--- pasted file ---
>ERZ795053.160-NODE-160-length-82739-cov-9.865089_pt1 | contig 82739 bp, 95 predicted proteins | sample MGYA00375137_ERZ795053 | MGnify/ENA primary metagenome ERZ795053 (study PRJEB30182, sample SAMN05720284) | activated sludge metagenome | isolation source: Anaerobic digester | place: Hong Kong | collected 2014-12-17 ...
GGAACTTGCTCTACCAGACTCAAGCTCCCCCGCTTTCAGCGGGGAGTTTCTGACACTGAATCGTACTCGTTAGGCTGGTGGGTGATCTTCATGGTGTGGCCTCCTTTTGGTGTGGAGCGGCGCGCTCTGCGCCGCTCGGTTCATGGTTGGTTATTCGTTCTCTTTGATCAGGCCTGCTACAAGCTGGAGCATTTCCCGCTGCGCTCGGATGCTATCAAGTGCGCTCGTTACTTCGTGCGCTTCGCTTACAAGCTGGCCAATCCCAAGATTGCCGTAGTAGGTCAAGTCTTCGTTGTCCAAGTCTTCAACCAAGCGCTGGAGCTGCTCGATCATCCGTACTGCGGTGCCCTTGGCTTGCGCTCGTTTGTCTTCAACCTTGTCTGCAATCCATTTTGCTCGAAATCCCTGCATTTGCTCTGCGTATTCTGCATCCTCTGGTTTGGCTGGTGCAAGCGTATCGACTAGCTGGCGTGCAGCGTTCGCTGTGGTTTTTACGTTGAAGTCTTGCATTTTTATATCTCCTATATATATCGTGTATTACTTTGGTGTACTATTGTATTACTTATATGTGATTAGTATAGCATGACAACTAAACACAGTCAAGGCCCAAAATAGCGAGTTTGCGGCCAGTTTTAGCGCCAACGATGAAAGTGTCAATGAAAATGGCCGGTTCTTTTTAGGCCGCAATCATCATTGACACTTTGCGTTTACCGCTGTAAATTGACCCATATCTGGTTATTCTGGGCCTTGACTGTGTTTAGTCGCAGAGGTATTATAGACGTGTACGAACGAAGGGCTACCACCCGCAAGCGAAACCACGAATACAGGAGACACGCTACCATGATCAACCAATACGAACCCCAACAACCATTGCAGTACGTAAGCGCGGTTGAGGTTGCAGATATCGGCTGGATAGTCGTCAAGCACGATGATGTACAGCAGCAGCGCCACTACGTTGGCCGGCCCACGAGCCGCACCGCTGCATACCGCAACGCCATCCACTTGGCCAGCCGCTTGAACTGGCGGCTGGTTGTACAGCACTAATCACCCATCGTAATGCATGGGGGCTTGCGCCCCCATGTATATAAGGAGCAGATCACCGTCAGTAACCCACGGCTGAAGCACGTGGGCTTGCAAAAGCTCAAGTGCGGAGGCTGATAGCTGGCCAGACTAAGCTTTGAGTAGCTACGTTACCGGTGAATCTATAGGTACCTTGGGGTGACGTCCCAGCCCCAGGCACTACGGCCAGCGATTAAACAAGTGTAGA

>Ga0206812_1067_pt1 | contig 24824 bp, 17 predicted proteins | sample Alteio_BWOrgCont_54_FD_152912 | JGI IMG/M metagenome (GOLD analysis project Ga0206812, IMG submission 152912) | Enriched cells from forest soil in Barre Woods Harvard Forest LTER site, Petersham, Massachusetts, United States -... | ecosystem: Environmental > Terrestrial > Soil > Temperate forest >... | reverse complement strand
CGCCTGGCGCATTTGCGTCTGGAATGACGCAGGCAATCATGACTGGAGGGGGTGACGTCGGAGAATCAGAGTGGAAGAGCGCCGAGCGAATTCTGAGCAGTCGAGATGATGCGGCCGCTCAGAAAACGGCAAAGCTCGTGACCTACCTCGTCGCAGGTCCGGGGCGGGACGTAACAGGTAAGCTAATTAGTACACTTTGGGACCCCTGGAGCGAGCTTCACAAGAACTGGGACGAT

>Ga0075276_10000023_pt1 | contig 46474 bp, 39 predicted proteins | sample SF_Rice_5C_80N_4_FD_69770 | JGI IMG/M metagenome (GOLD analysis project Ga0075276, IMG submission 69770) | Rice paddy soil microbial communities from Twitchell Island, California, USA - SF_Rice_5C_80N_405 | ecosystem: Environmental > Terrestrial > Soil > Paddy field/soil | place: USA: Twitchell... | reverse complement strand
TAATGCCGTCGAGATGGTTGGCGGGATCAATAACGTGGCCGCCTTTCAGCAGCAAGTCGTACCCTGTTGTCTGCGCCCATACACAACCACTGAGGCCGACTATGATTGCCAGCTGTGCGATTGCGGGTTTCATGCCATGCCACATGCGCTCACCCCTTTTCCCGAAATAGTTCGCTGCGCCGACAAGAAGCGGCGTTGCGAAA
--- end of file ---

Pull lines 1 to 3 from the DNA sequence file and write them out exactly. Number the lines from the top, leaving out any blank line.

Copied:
>ERZ795053.160-NODE-160-length-82739-cov-9.865089_pt1 | contig 82739 bp, 95 predicted proteins | sample MGYA00375137_ERZ795053 | MGnify/ENA primary metagenome ERZ795053 (study PRJEB30182, sample SAMN05720284) | activated sludge metagenome | isolation source: Anaerobic digester | place: Hong Kong | collected 2014-12-17 ...
GGAACTTGCTCTACCAGACTCAAGCTCCCCCGCTTTCAGCGGGGAGTTTCTGACACTGAATCGTACTCGTTAGGCTGGTGGGTGATCTTCATGGTGTGGCCTCCTTTTGGTGTGGAGCGGCGCGCTCTGCGCCGCTCGGTTCATGGTTGGTTATTCGTTCTCTTTGATCAGGCCTGCTACAAGCTGGAGCATTTCCCGCTGCGCTCGGATGCTATCAAGTGCGCTCGTTACTTCGTGCGCTTCGCTTACAAGCTGGCCAATCCCAAGATTGCCGTAGTAGGTCAAGTCTTCGTTGTCCAAGTCTTCAACCAAGCGCTGGAGCTGCTCGATCATCCGTACTGCGGTGCCCTTGGCTTGCGCTCGTTTGTCTTCAACCTTGTCTGCAATCCATTTTGCTCGAAATCCCTGCATTTGCTCTGCGTATTCTGCATCCTCTGGTTTGGCTGGTGCAAGCGTATCGACTAGCTGGCGTGCAGCGTTCGCTGTGGTTTTTACGTTGAAGTCTTGCATTTTTATATCTCCTATATATATCGTGTATTACTTTGGTGTACTATTGTATTACTTATATGTGATTAGTATAGCATGACAACTAAACACAGTCAAGGCCCAAAATAGCGAGTTTGCGGCCAGTTTTAGCGCCAACGATGAAAGTGTCAATGAAAATGGCCGGTTCTTTTTAGGCCGCAATCATCATTGACACTTTGCGTTTACCGCTGTAAATTGACCCATATCTGGTTATTCTGGGCCTTGACTGTGTTTAGTCGCAGAGGTATTATAGACGTGTACGAACGAAGGGCTACCACCCGCAAGCGAAACCACGAATACAGGAGACACGCTACCATGATCAACCAATACGAACCCCAACAACCATTGCAGTACGTAAGCGCGGTTGAGGTTGCAGATATCGGCTGGATAGTCGTCAAGCACGATGATGTACAGCAGCAGCGCCACTACGTTGGCCGGCCCACGAGCCGCACCGCTGCATACCGCAACGCCATCCACTTGGCCAGCCGCTTGAACTGGCGGCTGGTTGTACAGCACTAATCACCCATCGTAATGCATGGGGGCTTGCGCCCCCATGTATATAAGGAGCAGATCACCGTCAGTAACCCACGGCTGAAGCACGTGGGCTTGCAAAAGCTCAAGTGCGGAGGCTGATAGCTGGCCAGACTAAGCTTTGAGTAGCTACGTTACCGGTGAATCTATAGGTACCTTGGGGTGACGTCCCAGCCCCAGGCACTACGGCCAGCGATTAAACAAGTGTAGA

>Ga0206812_1067_pt1 | contig 24824 bp, 17 predicted proteins | sample Alteio_BWOrgCont_54_FD_152912 | JGI IMG/M metagenome (GOLD analysis project Ga0206812, IMG submission 152912) | Enriched cells from forest soil in Barre Woods Harvard Forest LTER site, Petersham, Massachusetts, United States -... | ecosystem: Environmental > Terrestrial > Soil > Temperate forest >... | reverse complement strand